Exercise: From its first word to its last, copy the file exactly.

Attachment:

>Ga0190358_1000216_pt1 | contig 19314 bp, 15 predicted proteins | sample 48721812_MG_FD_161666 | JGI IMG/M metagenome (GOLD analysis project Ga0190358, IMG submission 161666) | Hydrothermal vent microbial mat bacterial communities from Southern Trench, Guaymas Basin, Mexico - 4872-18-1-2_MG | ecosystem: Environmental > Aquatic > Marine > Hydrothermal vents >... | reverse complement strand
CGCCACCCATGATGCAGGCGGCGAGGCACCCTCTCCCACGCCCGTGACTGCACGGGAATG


>Ga0190358_1000216_pt1 | contig 19314 bp, 15 predicted proteins | sample 48721812_MG_FD_161666 | JGI IMG/M metagenome (GOLD analysis project Ga0190358, IMG submission 161666) | Hydrothermal vent microbial mat bacterial communities from Southern Trench, Guaymas Basin, Mexico - 4872-18-1-2_MG | ecosystem: Environmental > Aquatic > Marine > Hydrothermal vents >... | reverse complement strand
CGCCACCCATGATGCAGGCGGCGAGGCACCCTCTCCCACGCCCGTGACTGCACGGGAATG